Crate io_mux

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A Mux provides a single receive end and multiple send ends. Data sent to any of the send ends comes out the receive end, in order, tagged by the sender.

Each send end works as a file descriptor. For instance, with io-mux you can collect stdout and stderr from a process, and highlight any error output from stderr, while preserving the relative order of data across both stdout and stderr.

Note that reading provides no “EOF” indication; if no further data arrives, it will block forever. Avoid reading after the source of the data exits.


let mut mux = io_mux::Mux::new()?;

let mut child = std::process::Command::new("sh")
    .arg("echo out1 && echo err1 1>&2 && echo out2")

let mut done_sender = mux.make_tagged_sender("d")?;
std::thread::spawn(move || match child.wait() {
    Ok(status) if status.success() => {
        let _ = write!(done_sender, "Done\n");
    Ok(status) => {
        let _ = write!(done_sender, "Child process failed\n");
    Err(e) => {
        let _ = write!(done_sender, "Error: {:?}\n", e);

loop {
    let tagged_data =;
    if let Some(tag) = tagged_data.tag {
        print!("{}: ", tag);
        if tag == "d" {


If you enable the async feature, io-mux additionally provides an AsyncMux type, which allows processing data asynchronously.

You may want to use this with async-process or async-pidfd to concurrently wait on the exit of a process and the muxed output and error of that process. Until the process exits, call AsyncMux::read() to get the next bit of output, awaiting that concurrently with the exit of the process. Once the process exits and will thus produce no further output, call AsyncMux::read_nonblock until it returns None to drain the remaining output out of the mux.


Internally, Mux creates a UNIX datagram socket for the receive end, and a separate UNIX datagram socket for each sender. Datagram sockets support recvfrom, which provides the address of the sender, so Mux::read can use the sender address as the tag for the packet received.

However, datagram sockets require reading an entire datagram with each recvfrom call, so Mux::read needs to find out the size of the next datagram before calling recvfrom. Linux supports directly asking for the next packet size using recv with MSG_PEEK | MSG_TRUNC. On other UNIX systems, we have to repeatedly call recv with MSG_PEEK and an increasingly large buffer, until we receive the entire packet, then make one more call without MSG_PEEK to tell the OS to discard it.

Mux creates UNIX sockets within a temporary directory, removed when dropping the Mux.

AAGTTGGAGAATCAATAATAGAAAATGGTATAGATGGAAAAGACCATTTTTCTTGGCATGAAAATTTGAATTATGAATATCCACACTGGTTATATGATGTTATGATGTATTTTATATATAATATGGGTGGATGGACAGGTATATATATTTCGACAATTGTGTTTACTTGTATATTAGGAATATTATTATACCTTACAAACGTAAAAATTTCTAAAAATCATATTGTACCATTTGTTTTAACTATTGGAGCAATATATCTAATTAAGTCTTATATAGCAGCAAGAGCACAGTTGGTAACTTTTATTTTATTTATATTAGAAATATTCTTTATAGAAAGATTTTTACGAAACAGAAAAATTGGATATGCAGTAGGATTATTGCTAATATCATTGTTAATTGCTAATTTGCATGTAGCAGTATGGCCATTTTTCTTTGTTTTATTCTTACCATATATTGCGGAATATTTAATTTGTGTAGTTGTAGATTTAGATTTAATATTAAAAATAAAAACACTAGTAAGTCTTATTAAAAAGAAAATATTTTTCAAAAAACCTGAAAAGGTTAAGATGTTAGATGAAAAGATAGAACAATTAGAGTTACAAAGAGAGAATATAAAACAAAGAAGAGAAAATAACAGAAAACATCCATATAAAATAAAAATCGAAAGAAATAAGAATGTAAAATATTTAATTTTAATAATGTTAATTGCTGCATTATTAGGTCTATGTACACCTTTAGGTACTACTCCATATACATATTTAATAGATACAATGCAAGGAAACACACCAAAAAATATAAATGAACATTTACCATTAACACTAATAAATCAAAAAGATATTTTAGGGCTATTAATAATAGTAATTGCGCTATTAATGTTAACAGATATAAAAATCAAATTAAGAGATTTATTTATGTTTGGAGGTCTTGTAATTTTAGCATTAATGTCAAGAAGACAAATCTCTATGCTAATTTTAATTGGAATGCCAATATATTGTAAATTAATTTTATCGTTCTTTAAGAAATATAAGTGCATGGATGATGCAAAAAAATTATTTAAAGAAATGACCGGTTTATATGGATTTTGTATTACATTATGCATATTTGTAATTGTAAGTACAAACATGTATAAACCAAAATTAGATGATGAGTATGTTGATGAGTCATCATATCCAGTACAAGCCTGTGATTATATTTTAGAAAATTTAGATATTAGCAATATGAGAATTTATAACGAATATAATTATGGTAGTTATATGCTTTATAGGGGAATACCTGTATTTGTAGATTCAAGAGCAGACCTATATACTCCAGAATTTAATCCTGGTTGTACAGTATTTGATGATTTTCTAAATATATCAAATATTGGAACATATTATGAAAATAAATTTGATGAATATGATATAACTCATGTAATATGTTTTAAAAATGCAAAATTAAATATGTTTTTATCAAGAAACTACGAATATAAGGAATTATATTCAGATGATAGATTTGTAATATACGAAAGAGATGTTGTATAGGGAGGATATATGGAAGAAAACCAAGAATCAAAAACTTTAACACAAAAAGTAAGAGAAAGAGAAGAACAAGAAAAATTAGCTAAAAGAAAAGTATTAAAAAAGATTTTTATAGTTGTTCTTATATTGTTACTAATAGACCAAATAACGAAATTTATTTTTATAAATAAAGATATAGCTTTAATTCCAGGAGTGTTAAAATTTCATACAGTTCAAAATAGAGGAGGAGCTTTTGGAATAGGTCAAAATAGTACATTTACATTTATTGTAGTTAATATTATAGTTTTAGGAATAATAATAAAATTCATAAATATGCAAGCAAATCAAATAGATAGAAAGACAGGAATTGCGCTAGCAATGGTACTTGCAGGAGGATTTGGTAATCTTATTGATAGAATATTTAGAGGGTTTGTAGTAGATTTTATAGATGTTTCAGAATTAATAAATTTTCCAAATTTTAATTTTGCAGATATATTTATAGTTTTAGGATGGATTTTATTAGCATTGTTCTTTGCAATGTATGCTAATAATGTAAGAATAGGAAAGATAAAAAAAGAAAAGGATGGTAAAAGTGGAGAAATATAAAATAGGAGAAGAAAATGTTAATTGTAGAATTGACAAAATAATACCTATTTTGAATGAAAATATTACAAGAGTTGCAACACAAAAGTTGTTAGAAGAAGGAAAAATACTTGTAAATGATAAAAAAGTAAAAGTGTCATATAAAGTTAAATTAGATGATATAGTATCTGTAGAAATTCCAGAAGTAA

Note that Mux::read cannot provide any indication of end-of-file. When using Mux, you will need to have some other indication that no further output will arrive, such as the exit of the child process producing output.


Mux can theoretically run on any UNIX system. However, on some non-Linux systems, when the buffers for a UNIX socket fill up, writing to the UNIX socket may return an ENOBUFS error rather than blocking. Thus, on non-Linux systems, the process writing to a MuxSender may encounter an error if the receiving process does not process its buffers quickly enough. This does not match the behavior of a pipe. As this may result in surprising behavior, by default io-mux does not compile on non-Linux systems. If you want to use io-mux on a non-Linux system, and your use case does not need the same semantics as a pipe, and in particular it will not cause a problem in your use case if writing to a MuxSender may produce an ENOBUFS error if you do not read from the receive end quickly enough, then you can compile io-mux on non-Linux platforms by enabling the experimental-unix-support feature of io-mux.

If you have another UNIX platform which blocks on writes to a UNIX datagram socket with full buffers, as Linux does, then please send a note to the io-mux maintainer to mark support for your platform as non-experimental.


  • Asynchronous version of Mux.
  • A Mux provides a single receive end and multiple send ends. Data sent to any of the send ends comes out the receive end, in order, tagged by the sender.
  • A send end of a Mux. You can convert a MuxSender to a std::process::Stdio for use with a child process, obtain the underlying file descriptor using IntoRawFd, or send data using std::io::Write.
  • Data received through a mux, along with the tag if any.